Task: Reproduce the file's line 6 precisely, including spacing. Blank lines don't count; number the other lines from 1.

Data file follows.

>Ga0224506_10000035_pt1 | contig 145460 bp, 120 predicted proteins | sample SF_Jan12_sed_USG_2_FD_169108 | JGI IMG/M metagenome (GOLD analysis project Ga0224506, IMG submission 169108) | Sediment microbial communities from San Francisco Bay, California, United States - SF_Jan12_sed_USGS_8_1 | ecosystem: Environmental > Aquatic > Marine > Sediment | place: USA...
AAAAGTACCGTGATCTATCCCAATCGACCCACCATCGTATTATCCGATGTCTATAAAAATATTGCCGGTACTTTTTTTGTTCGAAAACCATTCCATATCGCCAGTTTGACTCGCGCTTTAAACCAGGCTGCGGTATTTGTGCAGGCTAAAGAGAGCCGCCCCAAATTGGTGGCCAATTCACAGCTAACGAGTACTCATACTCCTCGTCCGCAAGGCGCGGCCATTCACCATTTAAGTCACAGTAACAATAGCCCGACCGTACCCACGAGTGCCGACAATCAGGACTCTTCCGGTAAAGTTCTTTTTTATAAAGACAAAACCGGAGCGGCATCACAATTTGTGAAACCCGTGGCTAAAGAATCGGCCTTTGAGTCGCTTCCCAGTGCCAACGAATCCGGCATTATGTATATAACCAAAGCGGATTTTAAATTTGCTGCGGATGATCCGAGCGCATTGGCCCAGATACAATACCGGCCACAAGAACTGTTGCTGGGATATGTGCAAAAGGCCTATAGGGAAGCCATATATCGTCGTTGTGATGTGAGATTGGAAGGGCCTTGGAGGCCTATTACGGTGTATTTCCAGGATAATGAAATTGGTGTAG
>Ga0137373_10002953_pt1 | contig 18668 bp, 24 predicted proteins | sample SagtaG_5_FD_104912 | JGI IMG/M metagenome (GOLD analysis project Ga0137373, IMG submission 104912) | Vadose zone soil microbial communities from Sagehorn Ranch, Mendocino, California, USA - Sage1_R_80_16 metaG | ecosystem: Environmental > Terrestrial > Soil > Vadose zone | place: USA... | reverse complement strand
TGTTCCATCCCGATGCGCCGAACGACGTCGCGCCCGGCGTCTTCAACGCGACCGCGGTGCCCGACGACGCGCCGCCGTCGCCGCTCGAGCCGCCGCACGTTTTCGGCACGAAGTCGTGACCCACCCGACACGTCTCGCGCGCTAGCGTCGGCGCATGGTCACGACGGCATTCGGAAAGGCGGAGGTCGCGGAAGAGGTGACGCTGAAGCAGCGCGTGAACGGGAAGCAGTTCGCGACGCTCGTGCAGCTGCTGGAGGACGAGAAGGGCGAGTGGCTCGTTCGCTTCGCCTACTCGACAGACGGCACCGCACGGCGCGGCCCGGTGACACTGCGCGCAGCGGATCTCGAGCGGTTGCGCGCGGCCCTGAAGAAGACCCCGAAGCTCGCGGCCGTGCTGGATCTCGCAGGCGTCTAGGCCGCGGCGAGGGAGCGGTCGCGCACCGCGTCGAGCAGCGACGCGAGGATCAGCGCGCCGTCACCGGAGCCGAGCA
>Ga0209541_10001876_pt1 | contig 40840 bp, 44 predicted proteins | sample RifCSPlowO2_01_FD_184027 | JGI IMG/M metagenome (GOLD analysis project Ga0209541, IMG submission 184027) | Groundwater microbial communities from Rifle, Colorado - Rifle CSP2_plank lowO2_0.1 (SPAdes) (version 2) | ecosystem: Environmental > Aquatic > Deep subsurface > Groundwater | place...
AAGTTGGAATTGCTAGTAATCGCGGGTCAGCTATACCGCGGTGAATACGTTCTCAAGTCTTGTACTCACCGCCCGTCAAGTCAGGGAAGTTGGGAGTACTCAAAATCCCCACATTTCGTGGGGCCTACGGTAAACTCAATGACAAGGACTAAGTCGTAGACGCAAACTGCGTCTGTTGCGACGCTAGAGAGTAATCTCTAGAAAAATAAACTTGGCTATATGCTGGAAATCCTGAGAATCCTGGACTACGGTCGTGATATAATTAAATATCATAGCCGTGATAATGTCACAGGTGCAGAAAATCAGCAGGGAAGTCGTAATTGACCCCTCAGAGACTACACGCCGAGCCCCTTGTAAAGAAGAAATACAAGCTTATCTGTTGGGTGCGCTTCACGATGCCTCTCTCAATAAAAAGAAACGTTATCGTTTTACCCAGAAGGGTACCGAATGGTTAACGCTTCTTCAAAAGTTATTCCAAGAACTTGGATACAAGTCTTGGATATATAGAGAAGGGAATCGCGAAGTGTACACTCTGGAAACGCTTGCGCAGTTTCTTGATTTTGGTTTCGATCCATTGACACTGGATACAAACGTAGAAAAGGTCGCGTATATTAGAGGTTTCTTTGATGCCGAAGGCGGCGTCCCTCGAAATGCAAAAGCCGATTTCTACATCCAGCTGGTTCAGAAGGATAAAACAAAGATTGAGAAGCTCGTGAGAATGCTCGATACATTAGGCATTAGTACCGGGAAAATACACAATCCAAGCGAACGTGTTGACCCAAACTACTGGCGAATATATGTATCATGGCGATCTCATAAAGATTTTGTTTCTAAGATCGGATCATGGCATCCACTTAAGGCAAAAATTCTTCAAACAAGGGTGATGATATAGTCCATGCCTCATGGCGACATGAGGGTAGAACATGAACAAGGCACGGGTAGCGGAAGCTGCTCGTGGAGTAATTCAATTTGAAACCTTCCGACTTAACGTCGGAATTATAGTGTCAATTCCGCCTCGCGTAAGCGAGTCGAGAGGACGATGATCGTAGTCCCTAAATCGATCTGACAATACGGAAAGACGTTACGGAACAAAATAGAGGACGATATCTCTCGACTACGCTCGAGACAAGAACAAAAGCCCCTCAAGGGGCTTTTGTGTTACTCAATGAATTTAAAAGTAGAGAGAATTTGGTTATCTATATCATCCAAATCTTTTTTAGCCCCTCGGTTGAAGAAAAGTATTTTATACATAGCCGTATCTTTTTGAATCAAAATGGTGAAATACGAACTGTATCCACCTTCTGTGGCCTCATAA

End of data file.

AAGTTGGAATTGCTAGTAATCGCGGGTCAGCTATACCGCGGTGAATACGTTCTCAAGTCTTGTACTCACCGCCCGTCAAGTCAGGGAAGTTGGGAGTACTCAAAATCCCCACATTTCGTGGGGCCTACGGTAAACTCAATGACAAGGACTAAGTCGTAGACGCAAACTGCGTCTGTTGCGACGCTAGAGAGTAATCTCTAGAAAAATAAACTTGGCTATATGCTGGAAATCCTGAGAATCCTGGACTACGGTCGTGATATAATTAAATATCATAGCCGTGATAATGTCACAGGTGCAGAAAATCAGCAGGGAAGTCGTAATTGACCCCTCAGAGACTACACGCCGAGCCCCTTGTAAAGAAGAAATACAAGCTTATCTGTTGGGTGCGCTTCACGATGCCTCTCTCAATAAAAAGAAACGTTATCGTTTTACCCAGAAGGGTACCGAATGGTTAACGCTTCTTCAAAAGTTATTCCAAGAACTTGGATACAAGTCTTGGATATATAGAGAAGGGAATCGCGAAGTGTACACTCTGGAAACGCTTGCGCAGTTTCTTGATTTTGGTTTCGATCCATTGACACTGGATACAAACGTAGAAAAGGTCGCGTATATTAGAGGTTTCTTTGATGCCGAAGGCGGCGTCCCTCGAAATGCAAAAGCCGATTTCTACATCCAGCTGGTTCAGAAGGATAAAACAAAGATTGAGAAGCTCGTGAGAATGCTCGATACATTAGGCATTAGTACCGGGAAAATACACAATCCAAGCGAACGTGTTGACCCAAACTACTGGCGAATATATGTATCATGGCGATCTCATAAAGATTTTGTTTCTAAGATCGGATCATGGCATCCACTTAAGGCAAAAATTCTTCAAACAAGGGTGATGATATAGTCCATGCCTCATGGCGACATGAGGGTAGAACATGAACAAGGCACGGGTAGCGGAAGCTGCTCGTGGAGTAATTCAATTTGAAACCTTCCGACTTAACGTCGGAATTATAGTGTCAATTCCGCCTCGCGTAAGCGAGTCGAGAGGACGATGATCGTAGTCCCTAAATCGATCTGACAATACGGAAAGACGTTACGGAACAAAATAGAGGACGATATCTCTCGACTACGCTCGAGACAAGAACAAAAGCCCCTCAAGGGGCTTTTGTGTTACTCAATGAATTTAAAAGTAGAGAGAATTTGGTTATCTATATCATCCAAATCTTTTTTAGCCCCTCGGTTGAAGAAAAGTATTTTATACATAGCCGTATCTTTTTGAATCAAAATGGTGAAATACGAACTGTATCCACCTTCTGTGGCCTCATAA